Late Malaysian P.I. Bala's kin fails to reinstate suit over 'forced exile'

Late Malaysian P.I. Bala's kin fails to reinstate suit over 'forced exile'
The late private investigator P. Balasubramaniam

PUTRAJAYA: The family of the late private investigator P. Balasubramaniam has failed to reinstate a suit against Datuk Seri Najib Tun Razak and his wife Datin Seri Rosmah Mansor whom they accused of forcing them to live abroad for five years, thus causing them anguish.

Court of Appeal judge Justice Mohd Zawawi Salleh, who chaired a three-man panel, held that the family's notice of appeal was defective.

He said the panel had reached a unanimous decision to allow the applications by the eight respondents - the Prime Minister, Datin Seri Rosmah and six others - to strike out the notice and ordered the family to pay RM5,000 in costs to each applicant.

In the panel are Court of Appeal judges Justice Abdul Rahman Sebli and Justice Zamani A. Rahim.

The court also set May 6 for case management for the family's appeal against businessman Deepak Jaikishan over the striking out of the suit.

Speaking to reporters, the family's lawyer Americk Sidhu said he would await instructions from his client whether to appeal against the ruling.

"The appeal will proceed against Deepak as he did not file an application to strike out (our notice of appeal against the striking out of the suit)," said Americk.

Yesterday, the appellate court heard submissions that the family should have filed separate notice of appeals against the striking out of the suit.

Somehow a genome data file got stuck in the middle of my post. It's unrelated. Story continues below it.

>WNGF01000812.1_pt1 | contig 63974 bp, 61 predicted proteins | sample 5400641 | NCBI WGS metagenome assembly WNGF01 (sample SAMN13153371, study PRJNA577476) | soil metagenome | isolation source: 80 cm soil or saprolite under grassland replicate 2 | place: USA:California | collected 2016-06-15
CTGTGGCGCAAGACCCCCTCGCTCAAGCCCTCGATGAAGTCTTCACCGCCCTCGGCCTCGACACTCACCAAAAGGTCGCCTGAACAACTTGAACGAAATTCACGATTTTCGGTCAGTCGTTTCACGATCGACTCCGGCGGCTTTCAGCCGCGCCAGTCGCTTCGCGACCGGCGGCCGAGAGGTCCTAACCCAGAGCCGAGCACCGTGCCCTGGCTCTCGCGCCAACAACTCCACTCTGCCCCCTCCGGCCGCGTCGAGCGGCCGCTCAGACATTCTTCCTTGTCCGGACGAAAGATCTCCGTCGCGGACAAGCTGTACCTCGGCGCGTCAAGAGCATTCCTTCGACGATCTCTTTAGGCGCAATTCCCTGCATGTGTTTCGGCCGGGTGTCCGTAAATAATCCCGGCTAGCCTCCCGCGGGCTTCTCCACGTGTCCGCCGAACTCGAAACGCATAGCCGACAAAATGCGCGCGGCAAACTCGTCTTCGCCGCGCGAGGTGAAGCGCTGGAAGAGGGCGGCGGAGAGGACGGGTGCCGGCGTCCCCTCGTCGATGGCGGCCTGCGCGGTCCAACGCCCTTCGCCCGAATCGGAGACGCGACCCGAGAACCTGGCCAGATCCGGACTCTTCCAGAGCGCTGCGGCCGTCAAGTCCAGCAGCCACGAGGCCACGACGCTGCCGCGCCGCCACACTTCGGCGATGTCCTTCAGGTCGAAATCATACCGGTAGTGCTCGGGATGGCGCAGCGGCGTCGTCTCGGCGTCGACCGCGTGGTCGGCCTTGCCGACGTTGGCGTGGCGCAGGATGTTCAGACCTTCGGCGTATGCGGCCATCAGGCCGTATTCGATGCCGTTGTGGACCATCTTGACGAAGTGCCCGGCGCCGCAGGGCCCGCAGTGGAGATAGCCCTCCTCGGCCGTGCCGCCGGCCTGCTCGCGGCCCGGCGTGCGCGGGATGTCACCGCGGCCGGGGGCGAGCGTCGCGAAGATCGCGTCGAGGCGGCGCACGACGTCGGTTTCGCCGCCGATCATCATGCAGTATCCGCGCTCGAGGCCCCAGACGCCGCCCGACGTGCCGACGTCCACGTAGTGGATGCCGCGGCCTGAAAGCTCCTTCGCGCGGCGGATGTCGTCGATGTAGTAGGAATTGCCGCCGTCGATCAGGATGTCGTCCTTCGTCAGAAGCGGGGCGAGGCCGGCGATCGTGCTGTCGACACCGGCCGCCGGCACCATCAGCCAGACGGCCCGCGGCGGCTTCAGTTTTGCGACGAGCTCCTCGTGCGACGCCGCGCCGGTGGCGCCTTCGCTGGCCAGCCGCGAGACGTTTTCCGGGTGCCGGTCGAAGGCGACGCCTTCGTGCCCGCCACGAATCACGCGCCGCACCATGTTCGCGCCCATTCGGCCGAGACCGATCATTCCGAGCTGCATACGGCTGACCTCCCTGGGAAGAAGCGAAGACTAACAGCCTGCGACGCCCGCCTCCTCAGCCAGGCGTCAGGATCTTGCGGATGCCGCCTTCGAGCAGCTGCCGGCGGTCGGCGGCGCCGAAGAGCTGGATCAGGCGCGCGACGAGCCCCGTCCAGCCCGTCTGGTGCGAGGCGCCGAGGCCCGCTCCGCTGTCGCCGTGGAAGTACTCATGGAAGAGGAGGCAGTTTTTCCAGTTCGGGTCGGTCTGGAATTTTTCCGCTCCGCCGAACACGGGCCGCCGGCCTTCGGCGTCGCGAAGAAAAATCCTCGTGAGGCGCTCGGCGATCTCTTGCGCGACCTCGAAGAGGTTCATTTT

Among others, Balasubra­ma­niam's family sought for general and special damages over losses, expenses and mental anguish when they were allegedly forced to live in a foreign land without the support of friends and relatives from July 2008 to March 2013, thus disrupting the schooling of three children.

Najib and eight others (including Deepak) succeeded in December last year to strike out the suit.

High Court Justice Hasnah Mohammed Hashim had ruled that the plaintiffs had no legal right to initiate the suit as there was no letter of administration of the estate of the deceased issued by any court.

Justice Hasnah also held that the facts raised by the plaintiffs were not clearly stated as to how, when and where the conspiracy by the defendants was done which could affect Balasubra­maniam then.

His widow A. Santamil Selvi and her three children sued nine people over the supposed conspiracy.

The nine defendants were Deepak, Najib's younger brothers Datuk Ahmad Johari Abdul Razak and Datuk Mohd Nazim Abdul Razak, senior lawyer Tan Sri Cecil Abraham, his son counsel Sunil Abraham, Commissioner of Oath Zainal Abidin Muhayat and lawyer M. Arulampalam.

In the amended statement of claim filed on June 23, the family said the deceased was hired by political analyst Abdul Razak Baginda, in the months of July and October 2006, to provide protection services because he (Abdul Razak) and his family were allegedly harassed by Mongolian model Altantuya Shaariibuu who was later murdered. (A Shah Alam High Court freed Abdul Razak without calling for his defence on Oct 31, 2008, for a charge of abetting in the murder.)

Balasubramaniam, who died of a heart attack in March 2013, had released a statutory declaration on July 3, 2008, on matters related to Altantuya's murder trial.

Balasubramaniam, who was a witness in that murder trial, released another SD the next day to retract certain contents, saying he had been "compelled to affirm the first SD under duress".

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